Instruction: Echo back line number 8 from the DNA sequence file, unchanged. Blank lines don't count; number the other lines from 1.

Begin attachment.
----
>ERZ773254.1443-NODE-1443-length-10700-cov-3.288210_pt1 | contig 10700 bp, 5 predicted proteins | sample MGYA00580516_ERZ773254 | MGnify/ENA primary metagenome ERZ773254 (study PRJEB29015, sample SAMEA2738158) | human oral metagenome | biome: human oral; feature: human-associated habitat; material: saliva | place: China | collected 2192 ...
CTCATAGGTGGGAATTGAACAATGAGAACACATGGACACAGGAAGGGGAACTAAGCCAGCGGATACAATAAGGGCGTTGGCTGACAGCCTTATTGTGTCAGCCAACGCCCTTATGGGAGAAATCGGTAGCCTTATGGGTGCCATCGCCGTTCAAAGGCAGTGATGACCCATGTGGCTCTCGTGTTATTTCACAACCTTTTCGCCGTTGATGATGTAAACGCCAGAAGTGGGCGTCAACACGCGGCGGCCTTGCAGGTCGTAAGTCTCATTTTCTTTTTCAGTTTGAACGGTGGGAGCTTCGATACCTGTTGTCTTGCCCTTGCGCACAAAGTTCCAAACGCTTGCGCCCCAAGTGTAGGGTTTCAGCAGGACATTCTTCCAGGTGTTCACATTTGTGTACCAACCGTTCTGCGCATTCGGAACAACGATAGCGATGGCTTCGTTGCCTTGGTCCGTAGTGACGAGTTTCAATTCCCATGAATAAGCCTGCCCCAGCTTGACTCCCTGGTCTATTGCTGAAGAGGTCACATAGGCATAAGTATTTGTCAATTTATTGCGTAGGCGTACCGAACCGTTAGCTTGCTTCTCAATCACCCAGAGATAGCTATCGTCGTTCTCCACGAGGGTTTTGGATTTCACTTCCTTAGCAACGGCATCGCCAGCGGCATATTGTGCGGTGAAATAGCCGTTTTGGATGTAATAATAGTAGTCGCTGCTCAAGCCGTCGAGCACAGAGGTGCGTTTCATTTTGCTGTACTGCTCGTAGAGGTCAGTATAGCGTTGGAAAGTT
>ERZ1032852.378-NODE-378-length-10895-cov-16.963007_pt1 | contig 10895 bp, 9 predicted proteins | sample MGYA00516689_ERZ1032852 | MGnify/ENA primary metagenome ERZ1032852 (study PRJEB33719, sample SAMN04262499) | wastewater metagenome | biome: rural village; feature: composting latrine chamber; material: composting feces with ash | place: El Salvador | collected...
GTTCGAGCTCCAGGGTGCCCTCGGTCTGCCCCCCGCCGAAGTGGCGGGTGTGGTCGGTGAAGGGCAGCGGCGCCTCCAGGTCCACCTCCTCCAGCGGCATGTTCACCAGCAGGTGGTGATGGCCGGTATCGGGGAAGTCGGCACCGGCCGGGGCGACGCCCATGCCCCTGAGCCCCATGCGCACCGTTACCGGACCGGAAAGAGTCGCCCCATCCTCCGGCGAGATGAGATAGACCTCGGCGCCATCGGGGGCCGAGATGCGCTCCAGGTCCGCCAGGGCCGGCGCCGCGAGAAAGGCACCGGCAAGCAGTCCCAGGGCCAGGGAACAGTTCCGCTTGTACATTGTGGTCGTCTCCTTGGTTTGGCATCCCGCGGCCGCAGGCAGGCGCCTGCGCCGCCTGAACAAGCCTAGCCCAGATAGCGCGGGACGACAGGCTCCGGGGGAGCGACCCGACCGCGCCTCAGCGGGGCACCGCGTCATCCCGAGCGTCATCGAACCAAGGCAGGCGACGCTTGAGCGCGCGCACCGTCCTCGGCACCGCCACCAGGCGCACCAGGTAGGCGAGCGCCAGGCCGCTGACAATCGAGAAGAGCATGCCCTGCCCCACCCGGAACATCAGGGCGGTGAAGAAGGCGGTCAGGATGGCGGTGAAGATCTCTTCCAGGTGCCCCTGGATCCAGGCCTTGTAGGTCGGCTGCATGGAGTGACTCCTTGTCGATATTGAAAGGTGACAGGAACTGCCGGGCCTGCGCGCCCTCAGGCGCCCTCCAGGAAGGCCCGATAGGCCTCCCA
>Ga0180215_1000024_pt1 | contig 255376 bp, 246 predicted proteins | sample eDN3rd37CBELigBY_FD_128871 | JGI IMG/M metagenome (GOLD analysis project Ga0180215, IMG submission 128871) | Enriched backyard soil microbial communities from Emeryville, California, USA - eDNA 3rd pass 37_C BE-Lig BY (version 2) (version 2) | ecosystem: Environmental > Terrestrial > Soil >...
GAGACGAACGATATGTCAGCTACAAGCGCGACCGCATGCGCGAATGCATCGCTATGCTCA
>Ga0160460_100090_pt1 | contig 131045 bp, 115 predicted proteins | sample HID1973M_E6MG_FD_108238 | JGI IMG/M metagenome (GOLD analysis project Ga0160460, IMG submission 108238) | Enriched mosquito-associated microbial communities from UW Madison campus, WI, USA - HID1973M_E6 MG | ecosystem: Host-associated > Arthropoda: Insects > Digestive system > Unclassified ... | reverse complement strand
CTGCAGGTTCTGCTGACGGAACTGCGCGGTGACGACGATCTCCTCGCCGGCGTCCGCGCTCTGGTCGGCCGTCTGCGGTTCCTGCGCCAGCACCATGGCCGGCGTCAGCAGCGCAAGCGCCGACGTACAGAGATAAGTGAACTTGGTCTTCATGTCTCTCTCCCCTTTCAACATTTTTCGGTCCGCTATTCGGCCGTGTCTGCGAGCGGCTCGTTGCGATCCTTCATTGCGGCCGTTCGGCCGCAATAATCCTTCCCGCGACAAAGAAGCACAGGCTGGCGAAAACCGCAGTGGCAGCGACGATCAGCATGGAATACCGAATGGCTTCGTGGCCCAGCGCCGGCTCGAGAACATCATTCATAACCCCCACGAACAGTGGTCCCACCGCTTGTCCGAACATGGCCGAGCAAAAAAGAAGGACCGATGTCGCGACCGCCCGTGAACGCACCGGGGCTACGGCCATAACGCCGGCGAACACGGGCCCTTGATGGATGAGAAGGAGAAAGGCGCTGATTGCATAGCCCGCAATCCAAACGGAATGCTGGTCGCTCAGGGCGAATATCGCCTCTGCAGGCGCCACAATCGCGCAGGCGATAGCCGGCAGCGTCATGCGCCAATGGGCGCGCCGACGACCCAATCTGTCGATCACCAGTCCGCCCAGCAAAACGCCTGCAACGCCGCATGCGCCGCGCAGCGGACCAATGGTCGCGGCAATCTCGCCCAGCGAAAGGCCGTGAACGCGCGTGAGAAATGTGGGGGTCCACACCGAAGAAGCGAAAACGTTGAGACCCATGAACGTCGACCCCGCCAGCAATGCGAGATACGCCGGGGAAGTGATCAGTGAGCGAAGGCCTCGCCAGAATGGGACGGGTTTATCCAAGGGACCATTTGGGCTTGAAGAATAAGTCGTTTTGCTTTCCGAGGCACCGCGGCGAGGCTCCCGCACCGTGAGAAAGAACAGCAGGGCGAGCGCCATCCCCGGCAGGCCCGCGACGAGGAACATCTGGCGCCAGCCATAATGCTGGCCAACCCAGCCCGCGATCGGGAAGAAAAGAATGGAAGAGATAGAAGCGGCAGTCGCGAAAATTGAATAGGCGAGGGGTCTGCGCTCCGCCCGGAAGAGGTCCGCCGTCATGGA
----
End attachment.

CTGCAGGTTCTGCTGACGGAACTGCGCGGTGACGACGATCTCCTCGCCGGCGTCCGCGCTCTGGTCGGCCGTCTGCGGTTCCTGCGCCAGCACCATGGCCGGCGTCAGCAGCGCAAGCGCCGACGTACAGAGATAAGTGAACTTGGTCTTCATGTCTCTCTCCCCTTTCAACATTTTTCGGTCCGCTATTCGGCCGTGTCTGCGAGCGGCTCGTTGCGATCCTTCATTGCGGCCGTTCGGCCGCAATAATCCTTCCCGCGACAAAGAAGCACAGGCTGGCGAAAACCGCAGTGGCAGCGACGATCAGCATGGAATACCGAATGGCTTCGTGGCCCAGCGCCGGCTCGAGAACATCATTCATAACCCCCACGAACAGTGGTCCCACCGCTTGTCCGAACATGGCCGAGCAAAAAAGAAGGACCGATGTCGCGACCGCCCGTGAACGCACCGGGGCTACGGCCATAACGCCGGCGAACACGGGCCCTTGATGGATGAGAAGGAGAAAGGCGCTGATTGCATAGCCCGCAATCCAAACGGAATGCTGGTCGCTCAGGGCGAATATCGCCTCTGCAGGCGCCACAATCGCGCAGGCGATAGCCGGCAGCGTCATGCGCCAATGGGCGCGCCGACGACCCAATCTGTCGATCACCAGTCCGCCCAGCAAAACGCCTGCAACGCCGCATGCGCCGCGCAGCGGACCAATGGTCGCGGCAATCTCGCCCAGCGAAAGGCCGTGAACGCGCGTGAGAAATGTGGGGGTCCACACCGAAGAAGCGAAAACGTTGAGACCCATGAACGTCGACCCCGCCAGCAATGCGAGATACGCCGGGGAAGTGATCAGTGAGCGAAGGCCTCGCCAGAATGGGACGGGTTTATCCAAGGGACCATTTGGGCTTGAAGAATAAGTCGTTTTGCTTTCCGAGGCACCGCGGCGAGGCTCCCGCACCGTGAGAAAGAACAGCAGGGCGAGCGCCATCCCCGGCAGGCCCGCGACGAGGAACATCTGGCGCCAGCCATAATGCTGGCCAACCCAGCCCGCGATCGGGAAGAAAAGAATGGAAGAGATAGAAGCGGCAGTCGCGAAAATTGAATAGGCGAGGGGTCTGCGCTCCGCCCGGAAGAGGTCCGCCGTCATGGA